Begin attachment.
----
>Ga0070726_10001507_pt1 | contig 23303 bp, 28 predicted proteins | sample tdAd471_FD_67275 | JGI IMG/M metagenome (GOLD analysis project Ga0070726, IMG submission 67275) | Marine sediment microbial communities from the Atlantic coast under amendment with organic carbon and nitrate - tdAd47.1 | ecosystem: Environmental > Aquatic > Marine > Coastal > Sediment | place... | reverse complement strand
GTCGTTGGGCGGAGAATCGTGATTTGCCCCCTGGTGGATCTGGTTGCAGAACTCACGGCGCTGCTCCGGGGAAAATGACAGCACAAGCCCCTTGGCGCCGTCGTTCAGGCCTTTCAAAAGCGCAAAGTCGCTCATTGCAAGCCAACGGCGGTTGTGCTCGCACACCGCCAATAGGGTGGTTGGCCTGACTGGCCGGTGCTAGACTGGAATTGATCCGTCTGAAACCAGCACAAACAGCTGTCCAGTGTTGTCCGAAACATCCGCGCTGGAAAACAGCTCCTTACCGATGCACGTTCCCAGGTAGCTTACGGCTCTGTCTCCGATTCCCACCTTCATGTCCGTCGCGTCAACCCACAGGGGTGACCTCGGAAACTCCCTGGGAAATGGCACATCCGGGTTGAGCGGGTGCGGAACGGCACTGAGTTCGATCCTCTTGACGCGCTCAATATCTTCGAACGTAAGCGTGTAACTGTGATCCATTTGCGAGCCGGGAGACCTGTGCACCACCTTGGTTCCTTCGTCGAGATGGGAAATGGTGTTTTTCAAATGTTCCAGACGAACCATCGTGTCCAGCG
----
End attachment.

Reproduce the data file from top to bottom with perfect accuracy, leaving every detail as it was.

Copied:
>Ga0070726_10001507_pt1 | contig 23303 bp, 28 predicted proteins | sample tdAd471_FD_67275 | JGI IMG/M metagenome (GOLD analysis project Ga0070726, IMG submission 67275) | Marine sediment microbial communities from the Atlantic coast under amendment with organic carbon and nitrate - tdAd47.1 | ecosystem: Environmental > Aquatic > Marine > Coastal > Sediment | place... | reverse complement strand
GTCGTTGGGCGGAGAATCGTGATTTGCCCCCTGGTGGATCTGGTTGCAGAACTCACGGCGCTGCTCCGGGGAAAATGACAGCACAAGCCCCTTGGCGCCGTCGTTCAGGCCTTTCAAAAGCGCAAAGTCGCTCATTGCAAGCCAACGGCGGTTGTGCTCGCACACCGCCAATAGGGTGGTTGGCCTGACTGGCCGGTGCTAGACTGGAATTGATCCGTCTGAAACCAGCACAAACAGCTGTCCAGTGTTGTCCGAAACATCCGCGCTGGAAAACAGCTCCTTACCGATGCACGTTCCCAGGTAGCTTACGGCTCTGTCTCCGATTCCCACCTTCATGTCCGTCGCGTCAACCCACAGGGGTGACCTCGGAAACTCCCTGGGAAATGGCACATCCGGGTTGAGCGGGTGCGGAACGGCACTGAGTTCGATCCTCTTGACGCGCTCAATATCTTCGAACGTAAGCGTGTAACTGTGATCCATTTGCGAGCCGGGAGACCTGTGCACCACCTTGGTTCCTTCGTCGAGATGGGAAATGGTGTTTTTCAAATGTTCCAGACGAACCATCGTGTCCAGCG